Who’s in your wallet?
Unless traveling with cash from another country, the portraits on your paper money are all males.
But they are not all dead presidents — that’s Alexander Hamilton on the $10 bill, Ben Franklin on the $100 and Salmon P. Chase on the $10,000 bill.
So that’s one argument that can be set aside in the debate over whether Harriet Tubman’s portrait should be on the $20 bill instead of Andrew Jackson’s mug.
A nationwide nonprofit grassroots group, Women On 20s, petitioned President Barack Obama to place a woman’s likeness on U.S. currency. The goal is to accomplish this by 2020, the 100th anniversary of the passage of the 19th Amendment guaranteeing women the right to vote.
Women On 20s conducted multiple rounds of online voting, from which Tubman emerged the winner on Mother’s Day.
Some 30 women were considered during the caucus phase of the selection process, which involved 100 historians, academics and museum curators as advisers.
Primary voting took place March 1–April 5, with voters selecting the top candidates from a field of 15: Alice Paul, Betty Friedan, Shirley Chisholm, Sojourner Truth, Rachel Carson, Rosa Parks, Barbara Jordan, Margaret Sanger, Patsy Mink, Clara Barton, Frances Perkins, Susan B. Anthony, Eleanor Roosevelt, Elizabeth Cady Stanton and Tubman.
Voters nominated three women to the final ballot: Roosevelt, Tubman and Parks.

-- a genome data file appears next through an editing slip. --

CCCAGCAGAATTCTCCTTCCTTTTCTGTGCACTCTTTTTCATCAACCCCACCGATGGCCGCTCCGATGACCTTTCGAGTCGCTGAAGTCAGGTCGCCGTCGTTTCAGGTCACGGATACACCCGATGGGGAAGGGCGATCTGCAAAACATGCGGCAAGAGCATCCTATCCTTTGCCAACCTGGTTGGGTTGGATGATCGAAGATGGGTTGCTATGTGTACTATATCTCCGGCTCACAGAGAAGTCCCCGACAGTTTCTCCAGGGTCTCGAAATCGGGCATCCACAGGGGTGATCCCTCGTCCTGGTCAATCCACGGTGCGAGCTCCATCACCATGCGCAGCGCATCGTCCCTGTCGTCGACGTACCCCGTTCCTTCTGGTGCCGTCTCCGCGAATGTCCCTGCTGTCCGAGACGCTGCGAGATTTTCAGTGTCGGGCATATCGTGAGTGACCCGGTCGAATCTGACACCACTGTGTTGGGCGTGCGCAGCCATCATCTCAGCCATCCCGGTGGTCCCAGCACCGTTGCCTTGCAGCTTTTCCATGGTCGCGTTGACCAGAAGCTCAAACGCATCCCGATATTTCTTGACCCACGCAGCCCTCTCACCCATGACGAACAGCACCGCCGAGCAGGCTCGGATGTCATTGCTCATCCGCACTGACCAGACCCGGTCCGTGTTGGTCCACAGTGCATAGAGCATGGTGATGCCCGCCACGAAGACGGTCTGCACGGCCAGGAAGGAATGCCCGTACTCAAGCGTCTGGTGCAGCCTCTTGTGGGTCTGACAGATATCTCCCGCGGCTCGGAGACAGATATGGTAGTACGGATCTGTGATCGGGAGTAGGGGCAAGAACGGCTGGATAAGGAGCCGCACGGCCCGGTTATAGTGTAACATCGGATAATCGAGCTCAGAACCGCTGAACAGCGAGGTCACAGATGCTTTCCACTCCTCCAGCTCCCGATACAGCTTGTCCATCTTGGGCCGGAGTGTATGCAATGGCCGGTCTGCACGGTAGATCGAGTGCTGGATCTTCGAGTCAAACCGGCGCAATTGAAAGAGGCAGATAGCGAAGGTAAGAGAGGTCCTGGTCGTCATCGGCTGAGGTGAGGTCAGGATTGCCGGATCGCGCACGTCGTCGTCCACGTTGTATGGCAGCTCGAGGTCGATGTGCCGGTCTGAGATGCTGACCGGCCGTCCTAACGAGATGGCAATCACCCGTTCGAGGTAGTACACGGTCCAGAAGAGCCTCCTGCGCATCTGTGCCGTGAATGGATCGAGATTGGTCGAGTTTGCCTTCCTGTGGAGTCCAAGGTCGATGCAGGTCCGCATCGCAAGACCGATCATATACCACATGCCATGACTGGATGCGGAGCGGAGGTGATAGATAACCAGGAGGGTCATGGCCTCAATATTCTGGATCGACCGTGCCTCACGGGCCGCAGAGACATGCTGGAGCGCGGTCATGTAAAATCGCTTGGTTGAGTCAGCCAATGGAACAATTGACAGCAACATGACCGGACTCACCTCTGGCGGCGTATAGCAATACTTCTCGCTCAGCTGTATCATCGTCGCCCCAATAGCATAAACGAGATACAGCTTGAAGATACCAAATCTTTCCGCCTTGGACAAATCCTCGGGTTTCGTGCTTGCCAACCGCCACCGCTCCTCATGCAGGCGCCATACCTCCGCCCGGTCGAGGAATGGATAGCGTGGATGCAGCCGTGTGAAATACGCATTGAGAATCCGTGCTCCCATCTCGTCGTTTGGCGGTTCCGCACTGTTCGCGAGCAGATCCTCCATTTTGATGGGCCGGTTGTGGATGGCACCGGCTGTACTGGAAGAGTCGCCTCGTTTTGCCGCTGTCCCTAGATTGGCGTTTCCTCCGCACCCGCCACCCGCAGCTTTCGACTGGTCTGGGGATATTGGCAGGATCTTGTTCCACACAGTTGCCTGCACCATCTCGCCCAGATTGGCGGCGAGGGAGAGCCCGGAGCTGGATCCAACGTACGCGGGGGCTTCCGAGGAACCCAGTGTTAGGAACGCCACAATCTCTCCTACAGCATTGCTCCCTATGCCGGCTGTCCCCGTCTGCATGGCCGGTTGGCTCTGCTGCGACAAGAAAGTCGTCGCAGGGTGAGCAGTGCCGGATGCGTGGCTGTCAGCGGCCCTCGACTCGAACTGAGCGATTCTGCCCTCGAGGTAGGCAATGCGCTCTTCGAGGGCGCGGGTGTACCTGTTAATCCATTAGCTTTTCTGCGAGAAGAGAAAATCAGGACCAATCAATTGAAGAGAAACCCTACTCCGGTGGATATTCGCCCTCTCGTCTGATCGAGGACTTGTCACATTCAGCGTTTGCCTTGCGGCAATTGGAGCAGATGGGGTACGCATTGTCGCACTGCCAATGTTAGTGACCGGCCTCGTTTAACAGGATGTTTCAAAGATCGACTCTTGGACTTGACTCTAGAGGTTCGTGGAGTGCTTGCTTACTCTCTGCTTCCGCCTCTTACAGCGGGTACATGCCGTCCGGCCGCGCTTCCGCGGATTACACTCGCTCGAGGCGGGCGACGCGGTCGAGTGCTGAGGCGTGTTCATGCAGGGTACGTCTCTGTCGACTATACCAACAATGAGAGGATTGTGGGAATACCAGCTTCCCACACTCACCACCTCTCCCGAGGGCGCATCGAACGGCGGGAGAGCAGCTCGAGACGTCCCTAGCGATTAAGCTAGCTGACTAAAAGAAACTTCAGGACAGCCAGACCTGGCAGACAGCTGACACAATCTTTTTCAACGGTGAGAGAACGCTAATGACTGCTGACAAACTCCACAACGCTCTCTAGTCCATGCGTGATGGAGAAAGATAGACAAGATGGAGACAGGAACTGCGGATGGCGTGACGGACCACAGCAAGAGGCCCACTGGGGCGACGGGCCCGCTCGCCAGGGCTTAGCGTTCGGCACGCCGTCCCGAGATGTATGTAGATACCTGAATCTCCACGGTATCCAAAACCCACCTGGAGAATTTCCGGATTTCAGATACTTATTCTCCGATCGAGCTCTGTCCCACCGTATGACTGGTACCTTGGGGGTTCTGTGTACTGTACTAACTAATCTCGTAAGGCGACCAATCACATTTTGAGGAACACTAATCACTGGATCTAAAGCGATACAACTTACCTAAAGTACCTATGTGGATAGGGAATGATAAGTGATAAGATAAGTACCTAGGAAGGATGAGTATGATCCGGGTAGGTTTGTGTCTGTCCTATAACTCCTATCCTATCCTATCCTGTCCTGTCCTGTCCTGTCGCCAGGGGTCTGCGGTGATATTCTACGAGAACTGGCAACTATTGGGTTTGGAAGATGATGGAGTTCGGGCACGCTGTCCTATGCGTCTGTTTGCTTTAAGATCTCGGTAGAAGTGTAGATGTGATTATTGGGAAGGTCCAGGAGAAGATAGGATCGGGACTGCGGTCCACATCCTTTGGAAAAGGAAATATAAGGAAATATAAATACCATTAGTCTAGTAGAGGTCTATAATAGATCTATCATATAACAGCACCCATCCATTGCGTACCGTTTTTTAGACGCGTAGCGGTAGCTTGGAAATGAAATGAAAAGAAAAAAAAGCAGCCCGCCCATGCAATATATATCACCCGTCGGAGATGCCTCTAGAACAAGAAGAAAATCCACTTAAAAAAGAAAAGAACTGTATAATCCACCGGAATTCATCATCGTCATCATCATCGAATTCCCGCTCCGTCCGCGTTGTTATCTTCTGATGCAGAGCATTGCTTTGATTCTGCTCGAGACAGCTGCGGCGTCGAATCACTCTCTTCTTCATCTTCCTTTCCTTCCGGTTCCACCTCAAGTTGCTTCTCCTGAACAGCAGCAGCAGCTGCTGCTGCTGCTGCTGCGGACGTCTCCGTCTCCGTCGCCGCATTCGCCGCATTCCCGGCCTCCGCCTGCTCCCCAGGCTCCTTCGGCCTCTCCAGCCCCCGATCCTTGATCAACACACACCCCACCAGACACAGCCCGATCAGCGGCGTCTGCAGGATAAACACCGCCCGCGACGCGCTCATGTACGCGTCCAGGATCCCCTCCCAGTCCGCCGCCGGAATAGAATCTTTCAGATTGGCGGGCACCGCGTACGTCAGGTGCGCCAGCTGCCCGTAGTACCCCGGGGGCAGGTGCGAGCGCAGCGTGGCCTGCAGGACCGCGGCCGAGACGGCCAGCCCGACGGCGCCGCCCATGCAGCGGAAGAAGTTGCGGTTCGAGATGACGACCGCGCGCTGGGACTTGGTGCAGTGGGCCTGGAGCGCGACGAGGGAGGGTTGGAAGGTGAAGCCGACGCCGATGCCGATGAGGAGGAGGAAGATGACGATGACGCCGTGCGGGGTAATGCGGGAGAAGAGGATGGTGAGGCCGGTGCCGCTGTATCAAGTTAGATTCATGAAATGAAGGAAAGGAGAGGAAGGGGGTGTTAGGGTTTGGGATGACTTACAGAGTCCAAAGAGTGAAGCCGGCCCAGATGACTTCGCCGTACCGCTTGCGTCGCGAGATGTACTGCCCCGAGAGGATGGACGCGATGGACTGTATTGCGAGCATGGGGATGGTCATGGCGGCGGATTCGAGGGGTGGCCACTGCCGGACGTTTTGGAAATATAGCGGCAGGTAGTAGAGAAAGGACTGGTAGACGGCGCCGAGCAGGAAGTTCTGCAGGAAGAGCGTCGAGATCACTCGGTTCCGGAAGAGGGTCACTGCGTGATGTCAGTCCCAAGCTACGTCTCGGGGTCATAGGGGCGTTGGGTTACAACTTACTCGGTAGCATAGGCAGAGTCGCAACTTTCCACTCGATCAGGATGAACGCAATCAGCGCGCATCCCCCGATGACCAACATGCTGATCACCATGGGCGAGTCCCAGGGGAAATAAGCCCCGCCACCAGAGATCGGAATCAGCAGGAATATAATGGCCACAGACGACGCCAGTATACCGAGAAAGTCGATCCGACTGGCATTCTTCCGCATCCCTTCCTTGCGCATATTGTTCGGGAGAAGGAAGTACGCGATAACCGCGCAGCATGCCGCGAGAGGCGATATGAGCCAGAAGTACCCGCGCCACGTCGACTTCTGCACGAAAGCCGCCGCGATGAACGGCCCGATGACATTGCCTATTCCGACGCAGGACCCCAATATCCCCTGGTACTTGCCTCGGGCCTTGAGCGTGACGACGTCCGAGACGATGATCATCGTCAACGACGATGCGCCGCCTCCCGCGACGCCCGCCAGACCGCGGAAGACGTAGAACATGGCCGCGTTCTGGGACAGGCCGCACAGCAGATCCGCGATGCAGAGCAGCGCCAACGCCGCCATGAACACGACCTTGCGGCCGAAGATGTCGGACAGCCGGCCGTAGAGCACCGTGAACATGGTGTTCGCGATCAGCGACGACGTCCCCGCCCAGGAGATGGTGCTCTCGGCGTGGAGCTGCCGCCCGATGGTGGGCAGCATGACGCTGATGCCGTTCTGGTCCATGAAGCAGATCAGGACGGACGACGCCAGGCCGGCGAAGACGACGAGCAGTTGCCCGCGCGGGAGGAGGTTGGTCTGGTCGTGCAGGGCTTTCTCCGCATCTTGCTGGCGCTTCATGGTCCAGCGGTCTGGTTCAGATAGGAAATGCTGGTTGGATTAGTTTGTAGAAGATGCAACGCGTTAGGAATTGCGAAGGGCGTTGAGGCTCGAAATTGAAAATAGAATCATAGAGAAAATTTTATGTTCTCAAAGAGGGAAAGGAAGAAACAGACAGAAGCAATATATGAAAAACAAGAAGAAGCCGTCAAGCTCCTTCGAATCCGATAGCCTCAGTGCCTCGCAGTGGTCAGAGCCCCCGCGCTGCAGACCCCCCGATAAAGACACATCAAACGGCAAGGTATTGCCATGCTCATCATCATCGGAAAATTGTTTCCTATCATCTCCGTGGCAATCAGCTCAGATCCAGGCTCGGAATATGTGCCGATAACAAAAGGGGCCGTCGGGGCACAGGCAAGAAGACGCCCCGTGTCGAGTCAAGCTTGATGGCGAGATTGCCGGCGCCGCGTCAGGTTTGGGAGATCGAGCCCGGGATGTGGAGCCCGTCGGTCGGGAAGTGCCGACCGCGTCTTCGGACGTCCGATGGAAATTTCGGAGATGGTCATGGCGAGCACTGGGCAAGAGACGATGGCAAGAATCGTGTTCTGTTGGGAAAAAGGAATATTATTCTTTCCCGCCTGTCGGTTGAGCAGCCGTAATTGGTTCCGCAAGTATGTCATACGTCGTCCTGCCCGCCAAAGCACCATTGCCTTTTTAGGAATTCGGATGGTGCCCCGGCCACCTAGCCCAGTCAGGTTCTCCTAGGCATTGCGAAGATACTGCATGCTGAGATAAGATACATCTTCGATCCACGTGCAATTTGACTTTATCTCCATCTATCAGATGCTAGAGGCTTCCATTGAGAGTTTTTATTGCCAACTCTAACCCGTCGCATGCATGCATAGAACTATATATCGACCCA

And, because of strong public sentiment to have a choice of a Native American to replace Andrew Jackson, Cherokee Nation Chief Wilma Mankiller was added to the final ballot. Jackson, who has been on the $20 since 1928, fought for the Indian Removal Act of 1830 and renewed a policy of military action to drive the Chickasaw, Choctaw, Muscogee-Creek, Seminole and Cherokee nations from their homelands.
In the final vote, Tubman, the escaped slave, Union spy, abolitionist and conductor on the Underground Railroad, won the popular vote.
“Our paper bills are like pocket monuments to great figures in our history,” Women On 20s executive director Susan Ades Stone said in a statement. “Our work won’t be done until we’re holding a Harriet $20 bill in our hands in time for the centennial of women’s suffrage in 2020.”
The group submitted the petition to the White House on May 12 and urged the president to instruct Treasury Secretary Jacob Lew to change the $20 and have a new bill in circulation before the 100th anniversary of women’s suffrage.
Meanwhile, U.S. Sen. Jeanne Shaheen, a Democrat from New Hampshire, has introduced the Women on the Twenty Act. Senate Bill 925 would direct the treasury secretary to convene a panel to recommend a woman whose likeness would be featured on a new $20 bill.
“Our paper currency is an important part of our everyday lives and reflects our values, traditions and history as Americans,” Shaheen said. “It’s long overdue for that reflection to include the contributions of women. The incredible grassroots support for this idea shows that there’s strong support for a woman to be the new face of the $20 bill.”
Did you know?
The Secretary of the Treasury may order new portraits and designs on currency. The federal Commission on Fine Arts reviews all the designs.
By U.S. Code, the people featured on paper currency have to be deceased for at least two years.
They also must be recognizable to the general public.